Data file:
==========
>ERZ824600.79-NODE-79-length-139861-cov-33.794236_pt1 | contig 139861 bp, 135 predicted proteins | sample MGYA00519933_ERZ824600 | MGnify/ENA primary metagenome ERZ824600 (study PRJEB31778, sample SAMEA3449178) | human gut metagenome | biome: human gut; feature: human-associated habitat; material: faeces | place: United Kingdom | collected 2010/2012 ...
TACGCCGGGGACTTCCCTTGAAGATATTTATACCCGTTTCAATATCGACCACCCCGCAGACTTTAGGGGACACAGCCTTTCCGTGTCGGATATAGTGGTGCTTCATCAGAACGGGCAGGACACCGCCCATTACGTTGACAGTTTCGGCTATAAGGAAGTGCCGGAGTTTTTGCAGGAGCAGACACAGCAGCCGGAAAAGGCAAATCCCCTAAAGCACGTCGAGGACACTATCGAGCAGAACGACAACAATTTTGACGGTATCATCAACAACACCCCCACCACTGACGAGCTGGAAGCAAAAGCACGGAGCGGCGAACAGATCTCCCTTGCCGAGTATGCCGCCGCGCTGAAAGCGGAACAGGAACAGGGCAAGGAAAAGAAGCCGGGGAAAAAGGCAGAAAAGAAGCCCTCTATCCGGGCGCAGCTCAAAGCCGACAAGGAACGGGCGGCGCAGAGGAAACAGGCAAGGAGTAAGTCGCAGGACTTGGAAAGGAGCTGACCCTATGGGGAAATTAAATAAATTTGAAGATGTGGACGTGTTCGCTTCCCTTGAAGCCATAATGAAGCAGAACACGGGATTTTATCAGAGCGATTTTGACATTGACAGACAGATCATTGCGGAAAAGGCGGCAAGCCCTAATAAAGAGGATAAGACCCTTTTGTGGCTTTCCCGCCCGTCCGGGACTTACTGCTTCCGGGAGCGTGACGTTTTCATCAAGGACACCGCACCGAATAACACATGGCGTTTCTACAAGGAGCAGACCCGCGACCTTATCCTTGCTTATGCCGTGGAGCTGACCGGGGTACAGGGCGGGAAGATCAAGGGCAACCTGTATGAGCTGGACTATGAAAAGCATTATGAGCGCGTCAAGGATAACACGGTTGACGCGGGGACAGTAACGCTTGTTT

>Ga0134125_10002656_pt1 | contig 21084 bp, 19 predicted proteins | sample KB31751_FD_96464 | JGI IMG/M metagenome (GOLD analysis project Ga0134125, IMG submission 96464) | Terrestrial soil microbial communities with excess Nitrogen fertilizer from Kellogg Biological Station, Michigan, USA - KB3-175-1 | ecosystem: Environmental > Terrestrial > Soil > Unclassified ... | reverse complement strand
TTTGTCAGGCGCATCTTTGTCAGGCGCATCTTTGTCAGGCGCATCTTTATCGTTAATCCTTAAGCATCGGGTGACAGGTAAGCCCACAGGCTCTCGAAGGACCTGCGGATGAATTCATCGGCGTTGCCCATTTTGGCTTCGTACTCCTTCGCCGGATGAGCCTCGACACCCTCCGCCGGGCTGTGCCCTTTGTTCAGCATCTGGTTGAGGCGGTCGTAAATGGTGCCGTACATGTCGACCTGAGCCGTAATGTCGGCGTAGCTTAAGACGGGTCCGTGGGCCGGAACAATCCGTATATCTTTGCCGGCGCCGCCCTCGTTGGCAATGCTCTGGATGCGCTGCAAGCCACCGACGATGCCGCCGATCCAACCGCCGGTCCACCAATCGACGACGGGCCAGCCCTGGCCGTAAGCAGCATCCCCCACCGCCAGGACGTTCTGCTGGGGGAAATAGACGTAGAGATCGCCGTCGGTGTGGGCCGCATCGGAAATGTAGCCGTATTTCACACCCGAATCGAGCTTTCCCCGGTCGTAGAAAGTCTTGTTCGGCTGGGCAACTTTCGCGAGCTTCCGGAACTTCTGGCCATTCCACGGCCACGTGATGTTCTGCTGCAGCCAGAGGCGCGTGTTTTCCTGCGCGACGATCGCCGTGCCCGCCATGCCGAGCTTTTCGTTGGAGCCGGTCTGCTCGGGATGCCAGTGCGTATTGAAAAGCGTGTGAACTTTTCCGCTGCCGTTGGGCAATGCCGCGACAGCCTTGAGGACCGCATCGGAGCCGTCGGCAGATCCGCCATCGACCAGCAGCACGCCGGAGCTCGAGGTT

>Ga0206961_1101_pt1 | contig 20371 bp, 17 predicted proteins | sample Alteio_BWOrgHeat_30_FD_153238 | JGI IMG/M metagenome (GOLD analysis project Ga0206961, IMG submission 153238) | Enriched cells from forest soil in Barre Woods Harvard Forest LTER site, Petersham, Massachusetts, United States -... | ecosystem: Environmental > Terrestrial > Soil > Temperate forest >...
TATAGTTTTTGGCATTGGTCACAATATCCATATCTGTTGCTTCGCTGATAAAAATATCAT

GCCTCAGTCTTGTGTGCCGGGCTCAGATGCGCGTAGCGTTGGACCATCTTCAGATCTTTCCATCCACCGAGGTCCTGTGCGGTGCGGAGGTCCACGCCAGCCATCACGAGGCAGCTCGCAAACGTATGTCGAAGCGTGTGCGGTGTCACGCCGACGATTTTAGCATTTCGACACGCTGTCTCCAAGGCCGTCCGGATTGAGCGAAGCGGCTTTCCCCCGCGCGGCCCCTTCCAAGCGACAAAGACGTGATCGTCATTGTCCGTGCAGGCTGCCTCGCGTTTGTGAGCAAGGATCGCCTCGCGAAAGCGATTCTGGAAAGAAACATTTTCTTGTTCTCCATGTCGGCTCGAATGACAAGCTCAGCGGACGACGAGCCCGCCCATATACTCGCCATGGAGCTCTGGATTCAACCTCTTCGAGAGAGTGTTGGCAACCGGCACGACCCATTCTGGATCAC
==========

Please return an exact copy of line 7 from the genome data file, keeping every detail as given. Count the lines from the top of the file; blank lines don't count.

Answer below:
GCCTCAGTCTTGTGTGCCGGGCTCAGATGCGCGTAGCGTTGGACCATCTTCAGATCTTTCCATCCACCGAGGTCCTGTGCGGTGCGGAGGTCCACGCCAGCCATCACGAGGCAGCTCGCAAACGTATGTCGAAGCGTGTGCGGTGTCACGCCGACGATTTTAGCATTTCGACACGCTGTCTCCAAGGCCGTCCGGATTGAGCGAAGCGGCTTTCCCCCGCGCGGCCCCTTCCAAGCGACAAAGACGTGATCGTCATTGTCCGTGCAGGCTGCCTCGCGTTTGTGAGCAAGGATCGCCTCGCGAAAGCGATTCTGGAAAGAAACATTTTCTTGTTCTCCATGTCGGCTCGAATGACAAGCTCAGCGGACGACGAGCCCGCCCATATACTCGCCATGGAGCTCTGGATTCAACCTCTTCGAGAGAGTGTTGGCAACCGGCACGACCCATTCTGGATCAC